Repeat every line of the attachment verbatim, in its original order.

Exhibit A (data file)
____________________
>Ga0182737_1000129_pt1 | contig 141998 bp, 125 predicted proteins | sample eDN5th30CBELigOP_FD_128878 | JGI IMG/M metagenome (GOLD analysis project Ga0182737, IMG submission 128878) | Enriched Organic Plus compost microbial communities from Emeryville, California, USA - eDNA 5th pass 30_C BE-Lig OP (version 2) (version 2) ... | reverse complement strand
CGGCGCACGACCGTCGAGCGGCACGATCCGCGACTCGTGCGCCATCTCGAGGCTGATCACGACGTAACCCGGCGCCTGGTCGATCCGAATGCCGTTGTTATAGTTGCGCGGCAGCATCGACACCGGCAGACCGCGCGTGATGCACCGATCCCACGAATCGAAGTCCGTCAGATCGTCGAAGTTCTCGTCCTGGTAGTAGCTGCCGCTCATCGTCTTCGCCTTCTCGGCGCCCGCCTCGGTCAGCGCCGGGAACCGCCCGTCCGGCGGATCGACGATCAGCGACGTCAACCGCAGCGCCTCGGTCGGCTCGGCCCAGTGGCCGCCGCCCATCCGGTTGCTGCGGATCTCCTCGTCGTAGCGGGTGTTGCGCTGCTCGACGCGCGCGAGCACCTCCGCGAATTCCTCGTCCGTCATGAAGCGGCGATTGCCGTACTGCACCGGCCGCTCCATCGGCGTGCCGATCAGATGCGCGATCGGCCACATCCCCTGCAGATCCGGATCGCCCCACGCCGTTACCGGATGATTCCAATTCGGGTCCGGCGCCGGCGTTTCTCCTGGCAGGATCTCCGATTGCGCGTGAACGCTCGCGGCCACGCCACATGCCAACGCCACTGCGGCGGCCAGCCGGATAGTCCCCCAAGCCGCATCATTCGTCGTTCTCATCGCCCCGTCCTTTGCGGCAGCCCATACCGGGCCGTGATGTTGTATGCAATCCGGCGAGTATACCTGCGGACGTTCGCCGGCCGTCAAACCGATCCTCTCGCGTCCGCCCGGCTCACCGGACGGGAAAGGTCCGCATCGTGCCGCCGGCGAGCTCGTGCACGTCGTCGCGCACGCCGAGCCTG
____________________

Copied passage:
>Ga0182737_1000129_pt1 | contig 141998 bp, 125 predicted proteins | sample eDN5th30CBELigOP_FD_128878 | JGI IMG/M metagenome (GOLD analysis project Ga0182737, IMG submission 128878) | Enriched Organic Plus compost microbial communities from Emeryville, California, USA - eDNA 5th pass 30_C BE-Lig OP (version 2) (version 2) ... | reverse complement strand
CGGCGCACGACCGTCGAGCGGCACGATCCGCGACTCGTGCGCCATCTCGAGGCTGATCACGACGTAACCCGGCGCCTGGTCGATCCGAATGCCGTTGTTATAGTTGCGCGGCAGCATCGACACCGGCAGACCGCGCGTGATGCACCGATCCCACGAATCGAAGTCCGTCAGATCGTCGAAGTTCTCGTCCTGGTAGTAGCTGCCGCTCATCGTCTTCGCCTTCTCGGCGCCCGCCTCGGTCAGCGCCGGGAACCGCCCGTCCGGCGGATCGACGATCAGCGACGTCAACCGCAGCGCCTCGGTCGGCTCGGCCCAGTGGCCGCCGCCCATCCGGTTGCTGCGGATCTCCTCGTCGTAGCGGGTGTTGCGCTGCTCGACGCGCGCGAGCACCTCCGCGAATTCCTCGTCCGTCATGAAGCGGCGATTGCCGTACTGCACCGGCCGCTCCATCGGCGTGCCGATCAGATGCGCGATCGGCCACATCCCCTGCAGATCCGGATCGCCCCACGCCGTTACCGGATGATTCCAATTCGGGTCCGGCGCCGGCGTTTCTCCTGGCAGGATCTCCGATTGCGCGTGAACGCTCGCGGCCACGCCACATGCCAACGCCACTGCGGCGGCCAGCCGGATAGTCCCCCAAGCCGCATCATTCGTCGTTCTCATCGCCCCGTCCTTTGCGGCAGCCCATACCGGGCCGTGATGTTGTATGCAATCCGGCGAGTATACCTGCGGACGTTCGCCGGCCGTCAAACCGATCCTCTCGCGTCCGCCCGGCTCACCGGACGGGAAAGGTCCGCATCGTGCCGCCGGCGAGCTCGTGCACGTCGTCGCGCACGCCGAGCCTG